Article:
January 21, 2009

The Santa Fe Trail

The Governor of Santa Fe, Dr. Hermes Binner,
speaks of his five-point plan while the
interpreter (right) looks on.

Also picture at far left is David Merrell (NE).
TUESDAY, JANUARY 20—After a morning meeting with the Board of Trade, we headed north to the capital of Santa Fe—Santa Fe. We have the special privilege of meeting with the Governor, Dr. Hermes Binner. Binner is the former mayor of Rosario. You may recall that Enrique Bertini called him an “honest man”—and believes that Binner may well run for president in 2011.

There is definitely a theme of frustration and disappointment with the federal government in this nation. We heard if from Bertini. We’ve heard it from farmers. We heard it at the Board of Trade. And we heard it from the Governor of Santa Fe.

Binner is proposing a concept he calls “rurality”—in which agriculture is used as the basis to generate economic activity. He spoke of the taxes on exported commodities and said that many farmers are simply storing their commodities and not selling them at this point. How long this can go on, especially with the current drought, is uncertain—but it is contributing to a slowdown in trading.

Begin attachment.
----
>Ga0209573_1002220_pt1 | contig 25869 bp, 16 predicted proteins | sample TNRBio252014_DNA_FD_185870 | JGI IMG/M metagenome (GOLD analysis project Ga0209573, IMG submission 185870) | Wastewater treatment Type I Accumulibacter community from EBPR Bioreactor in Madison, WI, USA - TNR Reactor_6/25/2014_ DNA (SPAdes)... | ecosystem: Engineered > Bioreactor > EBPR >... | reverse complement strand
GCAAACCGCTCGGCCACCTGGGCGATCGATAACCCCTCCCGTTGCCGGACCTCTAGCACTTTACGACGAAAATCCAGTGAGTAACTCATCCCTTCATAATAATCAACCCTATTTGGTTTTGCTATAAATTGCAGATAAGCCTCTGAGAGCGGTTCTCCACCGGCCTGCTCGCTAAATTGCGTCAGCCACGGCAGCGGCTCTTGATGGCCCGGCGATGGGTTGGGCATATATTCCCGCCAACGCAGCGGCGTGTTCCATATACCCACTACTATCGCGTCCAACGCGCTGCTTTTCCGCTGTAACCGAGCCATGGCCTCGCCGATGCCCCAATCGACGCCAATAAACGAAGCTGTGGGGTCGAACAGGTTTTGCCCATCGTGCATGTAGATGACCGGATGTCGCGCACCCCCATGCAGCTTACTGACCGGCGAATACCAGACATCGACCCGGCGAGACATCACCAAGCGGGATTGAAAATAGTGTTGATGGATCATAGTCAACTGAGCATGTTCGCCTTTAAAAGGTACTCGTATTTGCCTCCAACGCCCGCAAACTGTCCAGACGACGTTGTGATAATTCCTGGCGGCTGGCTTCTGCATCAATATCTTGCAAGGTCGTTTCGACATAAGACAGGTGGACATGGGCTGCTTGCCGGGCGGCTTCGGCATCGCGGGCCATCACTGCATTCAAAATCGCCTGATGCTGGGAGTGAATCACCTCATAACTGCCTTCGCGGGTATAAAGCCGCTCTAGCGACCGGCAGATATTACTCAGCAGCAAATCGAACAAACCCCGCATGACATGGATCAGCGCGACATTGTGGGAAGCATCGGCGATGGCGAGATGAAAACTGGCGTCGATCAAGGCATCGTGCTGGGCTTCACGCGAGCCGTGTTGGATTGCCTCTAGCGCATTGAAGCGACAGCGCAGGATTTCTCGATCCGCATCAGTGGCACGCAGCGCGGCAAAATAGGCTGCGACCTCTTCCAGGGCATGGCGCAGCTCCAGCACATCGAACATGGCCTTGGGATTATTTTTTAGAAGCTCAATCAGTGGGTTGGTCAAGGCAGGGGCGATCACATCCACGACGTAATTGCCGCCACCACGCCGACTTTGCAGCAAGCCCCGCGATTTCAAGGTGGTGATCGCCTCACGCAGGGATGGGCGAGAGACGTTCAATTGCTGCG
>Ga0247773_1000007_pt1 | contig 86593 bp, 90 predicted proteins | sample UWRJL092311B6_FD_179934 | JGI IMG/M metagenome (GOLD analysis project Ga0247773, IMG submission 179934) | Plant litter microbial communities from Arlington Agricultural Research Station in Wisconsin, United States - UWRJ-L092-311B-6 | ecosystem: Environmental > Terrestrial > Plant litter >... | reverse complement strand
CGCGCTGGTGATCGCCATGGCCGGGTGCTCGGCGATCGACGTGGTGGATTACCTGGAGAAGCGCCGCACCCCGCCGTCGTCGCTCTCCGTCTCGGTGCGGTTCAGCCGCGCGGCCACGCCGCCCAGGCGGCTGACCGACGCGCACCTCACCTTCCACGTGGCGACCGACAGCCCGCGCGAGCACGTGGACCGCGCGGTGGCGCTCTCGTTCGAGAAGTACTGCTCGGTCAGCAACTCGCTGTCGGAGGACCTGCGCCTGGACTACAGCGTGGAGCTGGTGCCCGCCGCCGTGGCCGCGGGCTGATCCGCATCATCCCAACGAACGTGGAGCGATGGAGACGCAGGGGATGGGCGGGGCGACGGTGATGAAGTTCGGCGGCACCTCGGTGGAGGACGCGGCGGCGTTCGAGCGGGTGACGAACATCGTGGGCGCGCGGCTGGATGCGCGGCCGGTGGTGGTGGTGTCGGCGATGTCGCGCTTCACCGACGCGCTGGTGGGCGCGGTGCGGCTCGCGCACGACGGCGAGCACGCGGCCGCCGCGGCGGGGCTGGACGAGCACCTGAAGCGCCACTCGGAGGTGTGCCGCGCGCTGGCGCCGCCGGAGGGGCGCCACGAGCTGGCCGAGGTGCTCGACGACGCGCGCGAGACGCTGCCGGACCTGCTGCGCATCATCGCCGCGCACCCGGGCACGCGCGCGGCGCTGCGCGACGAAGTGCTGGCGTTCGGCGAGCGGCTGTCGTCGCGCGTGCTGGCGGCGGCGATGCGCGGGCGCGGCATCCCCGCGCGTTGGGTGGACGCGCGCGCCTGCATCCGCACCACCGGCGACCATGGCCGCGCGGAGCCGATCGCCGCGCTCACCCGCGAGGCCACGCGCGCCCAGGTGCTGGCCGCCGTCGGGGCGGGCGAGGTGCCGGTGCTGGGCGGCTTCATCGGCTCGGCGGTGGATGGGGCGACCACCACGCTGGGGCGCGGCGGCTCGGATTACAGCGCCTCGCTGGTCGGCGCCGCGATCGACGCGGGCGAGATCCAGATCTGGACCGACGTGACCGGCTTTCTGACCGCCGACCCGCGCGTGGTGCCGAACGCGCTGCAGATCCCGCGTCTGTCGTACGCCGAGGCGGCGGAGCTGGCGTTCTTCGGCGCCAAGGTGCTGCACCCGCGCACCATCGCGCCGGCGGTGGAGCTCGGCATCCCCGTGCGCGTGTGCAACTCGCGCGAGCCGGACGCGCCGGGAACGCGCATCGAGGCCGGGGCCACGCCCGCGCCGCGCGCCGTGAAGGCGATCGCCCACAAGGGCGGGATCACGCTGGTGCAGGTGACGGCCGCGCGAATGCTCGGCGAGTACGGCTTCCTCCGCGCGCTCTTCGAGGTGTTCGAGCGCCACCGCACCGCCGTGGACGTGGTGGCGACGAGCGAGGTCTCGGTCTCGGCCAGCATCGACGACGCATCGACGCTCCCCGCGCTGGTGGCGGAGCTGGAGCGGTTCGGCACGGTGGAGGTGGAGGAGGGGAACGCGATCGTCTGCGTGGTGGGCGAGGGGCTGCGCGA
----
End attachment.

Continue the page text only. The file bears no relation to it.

He says that access to markets is being controlled by weather—and “the face of your friends” (a reference to government favors to insiders).

Binner has forwarded a five-point plan to the national government, the only such proposal from any Argentine province. First is to establish dialogue between the federal government and the states, and between the public and private sectors. Governor Binner said that dialogue is important to address differences and challenges. “But dialogue takes two participants, not one talking and the other not even listening,” he said. “People do not trust the national government.”

The second point is to develop sources of employment and retirement. “We need to give dignity back to our people,” Binner added. He wants to use public works projects such as schools, hospitals and infrastructure to create more jobs. (Sound familiar?)

The official portrait of
Cristina Fernandez, president
of Argentina.
The third point is a 180-day suspension on the tax on commodity exports. Fourth, he wants to provide tax incentives for the purchase of machinery. And finally, he wants to use “sin’ taxes on gambling, tobacco and alcohol to generate more revenue.

The plan was just recently forwarded to the Argentine president Cristina Fernandez, who is currently on a tour meeting with the leaders of Cuba and Venezuela. This may provide a clue as to her political views. When she returns, Binner hopes to have a meeting with the national leadership to discuss his proposals.

Binner spent about 90 minutes with us, along with a couple of his staff. Needless to say, all of us on the team will be following the 2011 Argentine presidential election with great interest.

No comments:

Post a Comment